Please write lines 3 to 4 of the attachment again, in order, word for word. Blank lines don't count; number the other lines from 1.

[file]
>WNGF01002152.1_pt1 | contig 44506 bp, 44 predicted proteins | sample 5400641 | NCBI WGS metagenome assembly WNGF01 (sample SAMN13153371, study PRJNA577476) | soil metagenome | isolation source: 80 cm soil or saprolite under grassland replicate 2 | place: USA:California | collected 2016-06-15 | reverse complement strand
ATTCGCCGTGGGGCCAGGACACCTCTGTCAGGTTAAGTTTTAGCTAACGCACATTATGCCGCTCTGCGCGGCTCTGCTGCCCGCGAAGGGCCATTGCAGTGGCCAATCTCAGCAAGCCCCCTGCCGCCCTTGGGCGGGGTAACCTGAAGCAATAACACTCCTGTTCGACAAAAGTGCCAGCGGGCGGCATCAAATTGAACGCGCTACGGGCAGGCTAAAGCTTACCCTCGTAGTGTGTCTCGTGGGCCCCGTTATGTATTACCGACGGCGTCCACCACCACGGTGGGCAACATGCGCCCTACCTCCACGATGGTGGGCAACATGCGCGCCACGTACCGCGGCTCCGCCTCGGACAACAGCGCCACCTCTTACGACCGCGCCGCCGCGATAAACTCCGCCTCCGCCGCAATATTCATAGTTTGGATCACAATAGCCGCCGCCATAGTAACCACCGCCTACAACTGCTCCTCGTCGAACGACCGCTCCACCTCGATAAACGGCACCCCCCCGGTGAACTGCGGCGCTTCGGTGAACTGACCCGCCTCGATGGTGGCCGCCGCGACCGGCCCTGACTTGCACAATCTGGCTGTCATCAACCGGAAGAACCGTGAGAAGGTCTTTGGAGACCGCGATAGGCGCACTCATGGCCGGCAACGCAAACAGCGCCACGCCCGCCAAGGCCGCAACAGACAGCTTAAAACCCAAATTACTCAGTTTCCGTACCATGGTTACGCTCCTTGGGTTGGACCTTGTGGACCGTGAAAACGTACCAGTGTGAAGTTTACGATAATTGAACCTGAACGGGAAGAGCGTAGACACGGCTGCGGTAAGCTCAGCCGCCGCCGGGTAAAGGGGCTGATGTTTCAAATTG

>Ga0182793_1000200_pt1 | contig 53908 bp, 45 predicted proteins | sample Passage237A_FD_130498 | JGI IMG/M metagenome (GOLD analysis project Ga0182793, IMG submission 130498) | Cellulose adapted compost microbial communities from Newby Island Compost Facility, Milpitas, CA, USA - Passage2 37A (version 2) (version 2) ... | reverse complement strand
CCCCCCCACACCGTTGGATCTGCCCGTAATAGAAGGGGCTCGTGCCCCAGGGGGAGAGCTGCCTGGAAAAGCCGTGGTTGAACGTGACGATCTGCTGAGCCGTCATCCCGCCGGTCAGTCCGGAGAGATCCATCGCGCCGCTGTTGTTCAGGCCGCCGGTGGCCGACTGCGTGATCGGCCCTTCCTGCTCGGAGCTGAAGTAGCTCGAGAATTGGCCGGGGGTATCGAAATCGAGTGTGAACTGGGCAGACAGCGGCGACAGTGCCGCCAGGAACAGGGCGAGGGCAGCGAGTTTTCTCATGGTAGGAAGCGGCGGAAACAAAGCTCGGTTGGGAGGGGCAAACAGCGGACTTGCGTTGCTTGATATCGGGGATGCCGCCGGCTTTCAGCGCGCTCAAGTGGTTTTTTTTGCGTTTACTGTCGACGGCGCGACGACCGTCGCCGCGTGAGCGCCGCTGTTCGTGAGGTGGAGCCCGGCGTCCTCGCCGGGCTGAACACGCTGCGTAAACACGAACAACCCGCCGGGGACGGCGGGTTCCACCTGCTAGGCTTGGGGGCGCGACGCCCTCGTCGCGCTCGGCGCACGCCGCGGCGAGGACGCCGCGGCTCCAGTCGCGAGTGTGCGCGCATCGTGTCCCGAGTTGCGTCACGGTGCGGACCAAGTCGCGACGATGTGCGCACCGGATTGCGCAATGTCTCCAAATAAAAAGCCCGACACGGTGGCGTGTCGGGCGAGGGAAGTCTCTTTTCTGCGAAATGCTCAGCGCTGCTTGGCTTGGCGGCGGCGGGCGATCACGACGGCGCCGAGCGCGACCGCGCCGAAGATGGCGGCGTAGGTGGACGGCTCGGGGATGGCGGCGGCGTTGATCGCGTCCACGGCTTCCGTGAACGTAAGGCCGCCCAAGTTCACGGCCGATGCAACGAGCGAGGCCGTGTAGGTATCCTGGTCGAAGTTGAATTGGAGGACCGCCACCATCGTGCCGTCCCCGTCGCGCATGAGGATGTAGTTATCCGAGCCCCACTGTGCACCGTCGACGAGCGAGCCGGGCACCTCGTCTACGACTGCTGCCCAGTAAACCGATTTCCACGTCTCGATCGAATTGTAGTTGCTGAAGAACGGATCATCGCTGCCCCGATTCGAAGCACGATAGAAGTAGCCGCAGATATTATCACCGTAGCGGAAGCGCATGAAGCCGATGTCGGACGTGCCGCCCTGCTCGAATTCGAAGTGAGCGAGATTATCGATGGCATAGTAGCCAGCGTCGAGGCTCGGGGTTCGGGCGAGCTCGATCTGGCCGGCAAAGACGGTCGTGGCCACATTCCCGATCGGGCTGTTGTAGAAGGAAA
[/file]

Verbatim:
>Ga0182793_1000200_pt1 | contig 53908 bp, 45 predicted proteins | sample Passage237A_FD_130498 | JGI IMG/M metagenome (GOLD analysis project Ga0182793, IMG submission 130498) | Cellulose adapted compost microbial communities from Newby Island Compost Facility, Milpitas, CA, USA - Passage2 37A (version 2) (version 2) ... | reverse complement strand
CCCCCCCACACCGTTGGATCTGCCCGTAATAGAAGGGGCTCGTGCCCCAGGGGGAGAGCTGCCTGGAAAAGCCGTGGTTGAACGTGACGATCTGCTGAGCCGTCATCCCGCCGGTCAGTCCGGAGAGATCCATCGCGCCGCTGTTGTTCAGGCCGCCGGTGGCCGACTGCGTGATCGGCCCTTCCTGCTCGGAGCTGAAGTAGCTCGAGAATTGGCCGGGGGTATCGAAATCGAGTGTGAACTGGGCAGACAGCGGCGACAGTGCCGCCAGGAACAGGGCGAGGGCAGCGAGTTTTCTCATGGTAGGAAGCGGCGGAAACAAAGCTCGGTTGGGAGGGGCAAACAGCGGACTTGCGTTGCTTGATATCGGGGATGCCGCCGGCTTTCAGCGCGCTCAAGTGGTTTTTTTTGCGTTTACTGTCGACGGCGCGACGACCGTCGCCGCGTGAGCGCCGCTGTTCGTGAGGTGGAGCCCGGCGTCCTCGCCGGGCTGAACACGCTGCGTAAACACGAACAACCCGCCGGGGACGGCGGGTTCCACCTGCTAGGCTTGGGGGCGCGACGCCCTCGTCGCGCTCGGCGCACGCCGCGGCGAGGACGCCGCGGCTCCAGTCGCGAGTGTGCGCGCATCGTGTCCCGAGTTGCGTCACGGTGCGGACCAAGTCGCGACGATGTGCGCACCGGATTGCGCAATGTCTCCAAATAAAAAGCCCGACACGGTGGCGTGTCGGGCGAGGGAAGTCTCTTTTCTGCGAAATGCTCAGCGCTGCTTGGCTTGGCGGCGGCGGGCGATCACGACGGCGCCGAGCGCGACCGCGCCGAAGATGGCGGCGTAGGTGGACGGCTCGGGGATGGCGGCGGCGTTGATCGCGTCCACGGCTTCCGTGAACGTAAGGCCGCCCAAGTTCACGGCCGATGCAACGAGCGAGGCCGTGTAGGTATCCTGGTCGAAGTTGAATTGGAGGACCGCCACCATCGTGCCGTCCCCGTCGCGCATGAGGATGTAGTTATCCGAGCCCCACTGTGCACCGTCGACGAGCGAGCCGGGCACCTCGTCTACGACTGCTGCCCAGTAAACCGATTTCCACGTCTCGATCGAATTGTAGTTGCTGAAGAACGGATCATCGCTGCCCCGATTCGAAGCACGATAGAAGTAGCCGCAGATATTATCACCGTAGCGGAAGCGCATGAAGCCGATGTCGGACGTGCCGCCCTGCTCGAATTCGAAGTGAGCGAGATTATCGATGGCATAGTAGCCAGCGTCGAGGCTCGGGGTTCGGGCGAGCTCGATCTGGCCGGCAAAGACGGTCGTGGCCACATTCCCGATCGGGCTGTTGTAGAAGGAAA